But it's true that other groups are intermarrying at high rates.

quote:
Originally posted by Bishops Finger:
Of course, the Holy Spirit may have other plans.

Best not to forget Her, or leave Her out of your oh-so-gloomy prognostications.

IJ

I believe in the power of the Holy Spirit, but the question is, what does the Spirit want? Does the Spirit work entirely independently, or does she expect us to do our part?

The Spirit has blessed us in many ways, but I fear that the Spirit is not particularly pleased with us at this time. We don't seem to be in a fit state for revivals - and if our churches aren't places that we want our friends to visit then what use are our churches to revival anyway?

The Spirit allowed the early churches in North Africa to be almost entirely extinguished in due course, so there is a precedent for that outcome. Fortunately, I don't follow Martin in believing that Christianity worldwide will collapse, but neither can I believe that the Spirit will randomly bestow special power upon some kind of post-evangelical spirituality.

If we had more fear and trembling among us it might feel as though something were in the air. Maybe I'm missing something. Does anyone else here feel something in their bones? Does anyone have a prophecy concerning their children's children? Or are we hiding from the truth, which is that the Spirit isn't going to lead the likes of many of us to greater things?

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Gamaliel
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Would the Holy Spirit bestow power on a kind of 'pre-catholic' spirituality?

We talk about post-evangelicals, but for the first 1500 years of Christianity most Christians were pre-evangelicals ...

[Biased]

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Let us with a gladsome mind
Praise the Lord for He is kind.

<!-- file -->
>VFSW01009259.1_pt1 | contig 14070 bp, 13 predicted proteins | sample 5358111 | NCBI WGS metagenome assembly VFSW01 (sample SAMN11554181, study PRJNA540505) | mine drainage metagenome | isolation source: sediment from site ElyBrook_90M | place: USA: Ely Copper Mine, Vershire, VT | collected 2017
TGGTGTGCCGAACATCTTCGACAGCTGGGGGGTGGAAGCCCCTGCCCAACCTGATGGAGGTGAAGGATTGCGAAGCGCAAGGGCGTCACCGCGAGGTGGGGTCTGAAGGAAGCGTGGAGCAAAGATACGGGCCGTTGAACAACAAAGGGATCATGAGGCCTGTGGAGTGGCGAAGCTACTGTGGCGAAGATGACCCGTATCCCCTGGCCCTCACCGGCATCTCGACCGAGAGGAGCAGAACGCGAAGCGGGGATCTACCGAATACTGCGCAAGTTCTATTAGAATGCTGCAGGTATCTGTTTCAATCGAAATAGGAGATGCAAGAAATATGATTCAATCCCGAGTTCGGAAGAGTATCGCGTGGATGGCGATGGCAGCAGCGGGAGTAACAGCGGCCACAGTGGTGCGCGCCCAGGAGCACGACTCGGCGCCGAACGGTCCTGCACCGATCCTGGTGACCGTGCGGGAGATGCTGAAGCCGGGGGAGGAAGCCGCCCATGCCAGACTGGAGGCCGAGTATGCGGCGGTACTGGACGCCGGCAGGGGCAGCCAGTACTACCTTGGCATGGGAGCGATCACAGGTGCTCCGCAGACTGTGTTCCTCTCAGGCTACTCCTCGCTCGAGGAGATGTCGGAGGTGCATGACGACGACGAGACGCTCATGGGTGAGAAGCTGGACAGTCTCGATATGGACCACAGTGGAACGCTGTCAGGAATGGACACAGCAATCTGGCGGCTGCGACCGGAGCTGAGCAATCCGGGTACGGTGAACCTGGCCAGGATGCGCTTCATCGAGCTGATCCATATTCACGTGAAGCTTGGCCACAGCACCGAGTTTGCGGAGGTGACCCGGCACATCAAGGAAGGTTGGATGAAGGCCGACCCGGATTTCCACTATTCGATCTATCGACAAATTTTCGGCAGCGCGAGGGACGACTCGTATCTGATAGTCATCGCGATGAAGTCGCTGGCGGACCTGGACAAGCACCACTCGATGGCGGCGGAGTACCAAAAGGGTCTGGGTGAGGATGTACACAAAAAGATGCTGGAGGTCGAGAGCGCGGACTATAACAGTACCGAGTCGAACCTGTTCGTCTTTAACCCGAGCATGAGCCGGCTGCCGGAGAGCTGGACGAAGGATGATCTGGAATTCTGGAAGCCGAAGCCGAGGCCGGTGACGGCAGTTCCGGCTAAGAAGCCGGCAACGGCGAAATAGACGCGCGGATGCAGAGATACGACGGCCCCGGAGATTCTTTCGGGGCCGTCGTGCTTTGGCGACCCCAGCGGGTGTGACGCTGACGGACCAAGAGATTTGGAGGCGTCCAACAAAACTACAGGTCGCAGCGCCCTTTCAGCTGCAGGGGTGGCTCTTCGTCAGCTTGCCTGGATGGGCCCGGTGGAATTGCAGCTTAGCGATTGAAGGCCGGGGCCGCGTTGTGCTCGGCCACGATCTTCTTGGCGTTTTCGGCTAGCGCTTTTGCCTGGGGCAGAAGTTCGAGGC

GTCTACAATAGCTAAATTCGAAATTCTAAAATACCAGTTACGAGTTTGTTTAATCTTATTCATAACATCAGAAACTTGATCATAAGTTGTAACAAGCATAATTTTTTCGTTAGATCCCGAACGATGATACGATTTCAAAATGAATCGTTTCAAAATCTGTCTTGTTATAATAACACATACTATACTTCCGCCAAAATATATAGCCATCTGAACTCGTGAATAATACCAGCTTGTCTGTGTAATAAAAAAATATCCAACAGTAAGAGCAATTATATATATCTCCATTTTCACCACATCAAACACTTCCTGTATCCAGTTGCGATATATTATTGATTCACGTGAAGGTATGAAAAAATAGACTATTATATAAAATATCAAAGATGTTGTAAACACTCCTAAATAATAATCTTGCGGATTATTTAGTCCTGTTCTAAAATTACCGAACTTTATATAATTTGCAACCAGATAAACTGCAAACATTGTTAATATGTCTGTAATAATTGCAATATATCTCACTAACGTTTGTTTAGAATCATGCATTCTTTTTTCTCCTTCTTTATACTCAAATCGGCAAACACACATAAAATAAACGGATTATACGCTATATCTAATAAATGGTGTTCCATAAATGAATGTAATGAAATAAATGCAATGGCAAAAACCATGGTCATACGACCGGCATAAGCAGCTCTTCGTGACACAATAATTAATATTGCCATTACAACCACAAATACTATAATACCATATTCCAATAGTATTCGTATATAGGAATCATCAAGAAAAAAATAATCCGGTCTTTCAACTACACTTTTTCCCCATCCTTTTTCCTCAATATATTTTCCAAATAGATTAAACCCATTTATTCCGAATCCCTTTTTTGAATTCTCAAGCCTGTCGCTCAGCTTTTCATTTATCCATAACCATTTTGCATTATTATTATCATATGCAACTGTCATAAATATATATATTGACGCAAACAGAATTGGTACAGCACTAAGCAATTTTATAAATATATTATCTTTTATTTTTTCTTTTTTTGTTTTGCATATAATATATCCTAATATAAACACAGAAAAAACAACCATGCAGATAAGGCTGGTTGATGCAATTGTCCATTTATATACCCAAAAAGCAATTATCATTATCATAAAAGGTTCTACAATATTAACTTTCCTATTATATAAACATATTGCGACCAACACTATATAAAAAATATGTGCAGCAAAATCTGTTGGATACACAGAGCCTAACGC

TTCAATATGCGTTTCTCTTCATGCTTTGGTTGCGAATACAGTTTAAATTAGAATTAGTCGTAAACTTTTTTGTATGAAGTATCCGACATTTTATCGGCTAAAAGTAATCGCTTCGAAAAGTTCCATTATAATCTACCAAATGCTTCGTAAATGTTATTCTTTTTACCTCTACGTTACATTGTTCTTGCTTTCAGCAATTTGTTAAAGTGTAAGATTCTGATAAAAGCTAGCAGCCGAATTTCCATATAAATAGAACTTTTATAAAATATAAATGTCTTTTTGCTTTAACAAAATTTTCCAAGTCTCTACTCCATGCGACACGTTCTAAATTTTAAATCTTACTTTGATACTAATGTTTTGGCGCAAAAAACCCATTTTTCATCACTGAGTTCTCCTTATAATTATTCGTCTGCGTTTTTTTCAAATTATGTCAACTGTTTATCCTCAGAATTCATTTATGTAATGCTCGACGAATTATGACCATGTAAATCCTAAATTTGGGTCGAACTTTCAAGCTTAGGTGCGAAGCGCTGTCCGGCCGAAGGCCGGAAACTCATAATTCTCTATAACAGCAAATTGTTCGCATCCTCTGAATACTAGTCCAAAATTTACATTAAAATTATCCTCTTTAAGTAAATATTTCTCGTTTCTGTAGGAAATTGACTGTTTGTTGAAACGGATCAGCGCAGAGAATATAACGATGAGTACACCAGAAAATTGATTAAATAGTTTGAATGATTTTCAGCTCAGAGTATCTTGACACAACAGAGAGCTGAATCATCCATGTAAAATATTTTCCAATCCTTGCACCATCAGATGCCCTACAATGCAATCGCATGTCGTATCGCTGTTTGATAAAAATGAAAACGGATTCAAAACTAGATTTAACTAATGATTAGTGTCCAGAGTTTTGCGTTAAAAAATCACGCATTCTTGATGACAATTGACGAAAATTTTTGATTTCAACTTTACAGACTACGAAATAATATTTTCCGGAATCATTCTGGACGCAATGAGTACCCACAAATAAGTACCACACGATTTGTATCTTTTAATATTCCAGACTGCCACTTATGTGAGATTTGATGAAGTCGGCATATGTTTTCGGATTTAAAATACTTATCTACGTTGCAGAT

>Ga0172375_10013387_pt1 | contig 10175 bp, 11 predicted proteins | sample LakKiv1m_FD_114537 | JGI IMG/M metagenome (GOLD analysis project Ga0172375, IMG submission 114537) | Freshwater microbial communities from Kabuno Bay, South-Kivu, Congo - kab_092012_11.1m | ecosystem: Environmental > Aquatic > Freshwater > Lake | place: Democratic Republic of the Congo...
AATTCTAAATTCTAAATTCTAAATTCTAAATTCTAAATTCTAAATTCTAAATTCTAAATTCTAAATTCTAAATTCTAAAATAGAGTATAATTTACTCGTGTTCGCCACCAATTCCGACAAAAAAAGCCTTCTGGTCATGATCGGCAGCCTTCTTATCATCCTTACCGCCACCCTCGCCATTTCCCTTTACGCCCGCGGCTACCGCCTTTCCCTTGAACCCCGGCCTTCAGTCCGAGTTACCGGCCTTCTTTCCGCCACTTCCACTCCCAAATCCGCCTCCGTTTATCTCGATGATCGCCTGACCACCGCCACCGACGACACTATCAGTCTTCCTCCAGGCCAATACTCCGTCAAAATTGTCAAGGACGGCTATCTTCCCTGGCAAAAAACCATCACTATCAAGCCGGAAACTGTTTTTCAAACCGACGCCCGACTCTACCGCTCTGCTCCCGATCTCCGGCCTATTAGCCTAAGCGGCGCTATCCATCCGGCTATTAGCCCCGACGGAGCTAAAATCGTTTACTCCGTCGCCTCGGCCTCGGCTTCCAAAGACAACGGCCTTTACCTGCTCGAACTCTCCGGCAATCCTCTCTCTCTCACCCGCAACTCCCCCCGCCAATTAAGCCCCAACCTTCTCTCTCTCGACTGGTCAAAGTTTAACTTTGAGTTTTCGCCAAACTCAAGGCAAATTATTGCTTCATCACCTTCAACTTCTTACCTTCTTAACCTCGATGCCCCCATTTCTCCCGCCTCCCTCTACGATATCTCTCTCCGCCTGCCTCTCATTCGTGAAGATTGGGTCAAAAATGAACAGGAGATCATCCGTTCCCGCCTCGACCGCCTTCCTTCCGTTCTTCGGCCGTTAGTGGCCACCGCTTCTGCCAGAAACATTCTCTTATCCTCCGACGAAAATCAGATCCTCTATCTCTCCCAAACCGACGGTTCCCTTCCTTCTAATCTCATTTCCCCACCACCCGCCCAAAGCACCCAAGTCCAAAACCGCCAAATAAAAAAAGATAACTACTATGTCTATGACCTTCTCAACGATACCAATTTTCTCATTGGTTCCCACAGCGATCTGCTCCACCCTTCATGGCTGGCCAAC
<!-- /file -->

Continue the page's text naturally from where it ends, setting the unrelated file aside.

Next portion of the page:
http://philthebard.blogspot.com

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SvitlanaV2
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Well, Martin seems particularly concerned about what happens to evangelicalism. He doesn't seem so exercised about the other historical expressions of Christianity. He feels, I think, that because many of them have grown even weaker than evangelicalism they have little to offer to the transformed and transformative Christianity that he hopes will develop in the future.

OTOH, as we know, Christianity will belong increasingly to the global south. The distinctions we make between evangelical and pre-/non-evangelical in our Anglophone Western environment don't seem to work in quite the same way in other very different settings. And regardless of what problems exist in churches elsewhere can we expect ordinary global Christians in their pews to give serious attention to Western-based approaches to faith that have hardly maintained themselves on their home territory? The secret is surely out by now.

Ultimately, it's hard not to see Martin's notion of some glorious post-evangelicalism as just a moderate-liberal, social justice-focused, rational theology writ large - an extension of what you can already find in many declining 'traditional' Western congregations. But what's going to make the new version more irresistible than the current one? Are its affiliates going to be any better at inviting friends to church??

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Gamaliel
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Sure, I agree with that ... But is it all about 'inviting friends to Church'?

I don't know what the answer is. I don't envisage any great and glorious future any more than I believe there was ever a Golden Age in the past.

--------------------
Let us with a gladsome mind
Praise the Lord for He is kind.

http://philthebard.blogspot.com

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Martin60
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quote:
Originally posted by Bishops Finger:
Martin60 said:

I don't want evangelicalism to collapse, I want it to transcend, to metamorphose in incarnational synergy with Islam and the faithless.

I think ISWYM, but could you unpack this a little, and tell us what we Christian remnant should do about it (if anything)?

IJ

It looks like SvitlanaV2 has shot my fox!

Gamaliel too.

I agree there is not even a hint of strong benevolent incarnationality in Europe apart from the odd Oasis. That Christianity is not going to embrace the other - Islam above all - without compromise. I.e. it must not compromise the creed any more than Islam can its. And it must embrace Islam. Although that's impossible now in Birmingham, Leicester, Derby, Manchester, Blackburn, Preston, Leeds, Bradford. Its arms aren't big enough and never will be again.

Not without subversion. Of schooling and all the community activity that gyrates around that.

The South (i.e. sub-Saharan Africa) has nothing to offer but numbers by birth. It has no emergent theology. It oppresses Islam (Nigeria), gays (Uganda).

If the Holy Spirit is going to start leavening anywhere, it's in and from Waterloo. Whose caravanserais do reach the South.

--------------------
Love wins